Our June Glass-House Chat, Guerilla Urbanism – an approach to consider?, set out to explore guerilla urbanism, which is generally described as citizens making changes to or appropriating spaces within towns and cities without formal consent or agreement from the owners. We were keen to explore its relationship with both individual and collective power in placemaking, and its potential as a tool in our placemaking belts. As we started to explore different examples of guerilla urbanism, we also uncovered a rich tapestry of intentions, actions and impact within placemaking as well as some interesting tensions.
Guerilla urbanism is an approach that is also known by many other names including (according to Wikipedia) tactical urbanism, pop-up urbanism, city repair, D.I.Y. urbanism, planning-by-doing, urban acupuncture, and urban prototyping. This variety of names sheds light on the broad spectrum of activities and the approaches that sit under this banner. The various names also illustrate a wide range of intent, desired outcomes, scale, permanence of the intervention, and indeed who is involved.
As we talked through various examples of guerilla urbanism, we identified three key themes within this broad spectrum of activity that we found particularly interesting. The first was the tension between the individual and the collective. We also considered to what extent these interventions were permanent, temporary, movable or reversible. And finally, we tried to unpick what people are trying to achieve through guerilla urbanism.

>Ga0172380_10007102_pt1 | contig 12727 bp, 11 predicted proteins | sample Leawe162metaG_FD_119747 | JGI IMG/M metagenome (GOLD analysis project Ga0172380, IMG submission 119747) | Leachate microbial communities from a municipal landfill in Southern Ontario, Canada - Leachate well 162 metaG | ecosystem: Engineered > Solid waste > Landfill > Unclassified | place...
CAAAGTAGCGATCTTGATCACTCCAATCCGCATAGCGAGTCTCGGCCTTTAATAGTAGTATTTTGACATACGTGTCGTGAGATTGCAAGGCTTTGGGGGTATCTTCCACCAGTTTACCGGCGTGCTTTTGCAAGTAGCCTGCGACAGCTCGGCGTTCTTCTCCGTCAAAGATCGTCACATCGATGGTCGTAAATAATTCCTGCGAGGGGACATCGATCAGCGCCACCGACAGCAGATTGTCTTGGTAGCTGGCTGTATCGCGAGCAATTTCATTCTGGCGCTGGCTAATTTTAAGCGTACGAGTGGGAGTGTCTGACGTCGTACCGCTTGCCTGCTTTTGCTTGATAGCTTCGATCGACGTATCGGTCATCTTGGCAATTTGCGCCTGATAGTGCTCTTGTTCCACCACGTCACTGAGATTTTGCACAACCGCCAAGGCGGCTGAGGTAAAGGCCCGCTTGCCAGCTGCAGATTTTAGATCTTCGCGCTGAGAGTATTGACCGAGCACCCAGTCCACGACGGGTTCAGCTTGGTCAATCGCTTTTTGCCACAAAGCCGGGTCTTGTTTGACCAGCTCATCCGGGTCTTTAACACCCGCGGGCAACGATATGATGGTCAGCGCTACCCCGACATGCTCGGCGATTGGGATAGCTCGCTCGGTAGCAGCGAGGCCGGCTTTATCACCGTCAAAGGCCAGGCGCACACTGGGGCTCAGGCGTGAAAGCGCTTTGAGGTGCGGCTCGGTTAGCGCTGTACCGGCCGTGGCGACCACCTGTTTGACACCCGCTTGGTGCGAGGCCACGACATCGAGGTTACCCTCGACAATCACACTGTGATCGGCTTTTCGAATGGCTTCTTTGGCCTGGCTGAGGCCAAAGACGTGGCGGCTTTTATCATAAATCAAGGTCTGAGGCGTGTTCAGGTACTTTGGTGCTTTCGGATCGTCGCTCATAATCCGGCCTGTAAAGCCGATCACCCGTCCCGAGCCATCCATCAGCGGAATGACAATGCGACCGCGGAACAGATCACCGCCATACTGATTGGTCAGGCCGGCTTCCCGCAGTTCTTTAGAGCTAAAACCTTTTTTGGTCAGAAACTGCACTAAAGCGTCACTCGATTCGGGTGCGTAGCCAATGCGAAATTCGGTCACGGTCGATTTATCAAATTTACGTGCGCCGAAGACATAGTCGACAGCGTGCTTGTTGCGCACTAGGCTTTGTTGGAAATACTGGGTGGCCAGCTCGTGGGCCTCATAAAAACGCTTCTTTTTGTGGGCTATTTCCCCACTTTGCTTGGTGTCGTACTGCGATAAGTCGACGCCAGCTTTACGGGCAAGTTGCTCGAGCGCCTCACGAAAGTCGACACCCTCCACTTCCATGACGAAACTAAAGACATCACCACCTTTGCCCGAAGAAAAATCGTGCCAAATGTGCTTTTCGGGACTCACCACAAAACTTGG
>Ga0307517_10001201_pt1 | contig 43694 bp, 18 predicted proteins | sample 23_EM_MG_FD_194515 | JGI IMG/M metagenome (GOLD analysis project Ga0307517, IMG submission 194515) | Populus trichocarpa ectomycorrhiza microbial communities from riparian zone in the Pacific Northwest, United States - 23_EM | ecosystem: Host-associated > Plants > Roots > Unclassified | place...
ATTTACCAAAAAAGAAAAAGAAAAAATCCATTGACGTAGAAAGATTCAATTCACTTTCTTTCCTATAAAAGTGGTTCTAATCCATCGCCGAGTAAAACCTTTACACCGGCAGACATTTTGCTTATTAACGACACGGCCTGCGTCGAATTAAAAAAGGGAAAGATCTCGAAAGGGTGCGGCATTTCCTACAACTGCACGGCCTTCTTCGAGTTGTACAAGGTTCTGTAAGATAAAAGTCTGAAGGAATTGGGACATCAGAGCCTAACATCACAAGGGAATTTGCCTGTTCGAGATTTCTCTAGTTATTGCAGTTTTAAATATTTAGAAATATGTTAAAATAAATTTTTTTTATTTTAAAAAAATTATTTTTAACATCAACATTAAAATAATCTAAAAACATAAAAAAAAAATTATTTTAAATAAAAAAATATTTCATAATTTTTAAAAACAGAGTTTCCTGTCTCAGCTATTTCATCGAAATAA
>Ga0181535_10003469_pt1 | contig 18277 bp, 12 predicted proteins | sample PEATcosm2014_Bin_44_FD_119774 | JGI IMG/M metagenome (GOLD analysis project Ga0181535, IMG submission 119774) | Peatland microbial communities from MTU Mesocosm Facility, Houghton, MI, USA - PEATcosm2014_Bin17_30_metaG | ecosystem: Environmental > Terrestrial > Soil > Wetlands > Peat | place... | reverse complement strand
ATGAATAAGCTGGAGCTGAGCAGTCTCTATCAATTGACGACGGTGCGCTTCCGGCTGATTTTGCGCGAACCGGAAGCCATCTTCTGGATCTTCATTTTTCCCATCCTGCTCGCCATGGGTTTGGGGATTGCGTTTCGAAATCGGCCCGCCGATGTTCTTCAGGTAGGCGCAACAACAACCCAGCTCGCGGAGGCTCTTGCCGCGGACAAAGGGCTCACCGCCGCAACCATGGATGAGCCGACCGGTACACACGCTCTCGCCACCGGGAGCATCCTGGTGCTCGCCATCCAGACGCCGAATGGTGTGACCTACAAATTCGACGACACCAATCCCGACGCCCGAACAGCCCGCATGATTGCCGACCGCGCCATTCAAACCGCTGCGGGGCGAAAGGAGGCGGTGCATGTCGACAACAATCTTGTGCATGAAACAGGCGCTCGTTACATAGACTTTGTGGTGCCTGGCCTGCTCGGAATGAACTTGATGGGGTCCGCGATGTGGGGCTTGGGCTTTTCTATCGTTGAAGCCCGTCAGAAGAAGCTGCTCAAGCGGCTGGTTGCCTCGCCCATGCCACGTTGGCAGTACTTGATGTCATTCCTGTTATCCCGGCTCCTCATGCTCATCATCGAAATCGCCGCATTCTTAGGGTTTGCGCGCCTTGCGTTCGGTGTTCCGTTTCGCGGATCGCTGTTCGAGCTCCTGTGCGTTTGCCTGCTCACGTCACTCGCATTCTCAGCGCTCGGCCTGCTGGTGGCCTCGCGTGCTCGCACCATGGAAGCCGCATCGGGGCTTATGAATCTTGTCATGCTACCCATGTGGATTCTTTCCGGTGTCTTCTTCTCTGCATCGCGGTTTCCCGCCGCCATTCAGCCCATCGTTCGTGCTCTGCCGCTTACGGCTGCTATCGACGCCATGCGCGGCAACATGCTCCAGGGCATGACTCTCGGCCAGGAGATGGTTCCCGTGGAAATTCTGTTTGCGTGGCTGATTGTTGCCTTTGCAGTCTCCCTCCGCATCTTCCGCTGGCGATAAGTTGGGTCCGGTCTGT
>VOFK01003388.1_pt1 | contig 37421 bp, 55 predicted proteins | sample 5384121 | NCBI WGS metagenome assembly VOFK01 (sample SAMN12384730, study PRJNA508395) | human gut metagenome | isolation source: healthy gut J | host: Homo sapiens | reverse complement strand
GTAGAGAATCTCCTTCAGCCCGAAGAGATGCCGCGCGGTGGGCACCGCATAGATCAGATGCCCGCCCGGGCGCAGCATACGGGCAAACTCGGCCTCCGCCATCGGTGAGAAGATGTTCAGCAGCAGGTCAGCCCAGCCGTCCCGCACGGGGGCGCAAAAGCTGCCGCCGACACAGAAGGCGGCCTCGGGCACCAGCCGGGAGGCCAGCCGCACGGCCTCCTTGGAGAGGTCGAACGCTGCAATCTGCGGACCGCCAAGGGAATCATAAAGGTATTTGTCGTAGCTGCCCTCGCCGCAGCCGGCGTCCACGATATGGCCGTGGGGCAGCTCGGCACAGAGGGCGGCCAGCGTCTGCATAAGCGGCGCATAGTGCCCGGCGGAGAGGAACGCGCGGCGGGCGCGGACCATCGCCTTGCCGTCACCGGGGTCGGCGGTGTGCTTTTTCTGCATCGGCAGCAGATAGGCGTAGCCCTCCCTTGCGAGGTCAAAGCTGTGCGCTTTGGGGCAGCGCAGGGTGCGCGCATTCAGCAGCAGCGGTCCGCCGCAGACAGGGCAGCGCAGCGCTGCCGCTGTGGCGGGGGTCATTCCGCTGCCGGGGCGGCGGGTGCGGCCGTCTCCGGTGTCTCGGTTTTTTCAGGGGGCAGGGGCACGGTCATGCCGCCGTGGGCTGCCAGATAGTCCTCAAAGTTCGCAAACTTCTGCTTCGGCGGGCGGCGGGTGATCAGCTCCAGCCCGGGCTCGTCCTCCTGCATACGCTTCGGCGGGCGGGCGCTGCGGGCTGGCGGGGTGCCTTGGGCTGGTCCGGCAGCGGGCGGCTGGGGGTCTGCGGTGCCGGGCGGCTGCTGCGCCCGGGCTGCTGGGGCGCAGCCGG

The Individual vs. The Collective
Guerilla urbanism can be the act of an individual or a group of people, but in either scenario, it is about seizing power and making a decision about how a space should change. While that sense of agency is crucial to community-led placemaking, we asked ourselves whether the act itself is actually very inclusive. Whilst what one individual or group does through guerilla urbanism might feel a positive change to those who do it, what does this mean to those who had no role in deciding on or carrying out this intervention?
One example of an artist, who creates mosaics in holes in pavement or in streets, got us thinking about these questions. On the one hand, this person has brought beauty into unloved and under-maintained spaces, as well as evening out the surface by essentially repairing or patching the hole with the mosaic. But on the other hand, might this very act of appropriating space as an individual be seen by some as at odds with the collective? What if people don’t like what the artist has produced? What implications might that work of art have on the future repair, maintenance and general look and feel of the streetscape? Does that one person have the right to make a decision that affects all of us? Is that mosaic a gift to the community, or an imposition?
What if a small group of people decides to transform an underused space, occupying it and transforming it into a pocket park for the community to share? What if what they see as transforming an area of blight into a much improved public space for the community to share, is seen entirely differently by others? If they do not engage local people and organisations outside their group in their decisions about how to transform that space, could they potentially be at odds with the community regarding that space?
Temporary, Movable or Reversible?
This led us to consider whether the permanence or timeframe of guerilla interventions, if they are temporary, moveable or reversible, might influence how the collective or community feels about it.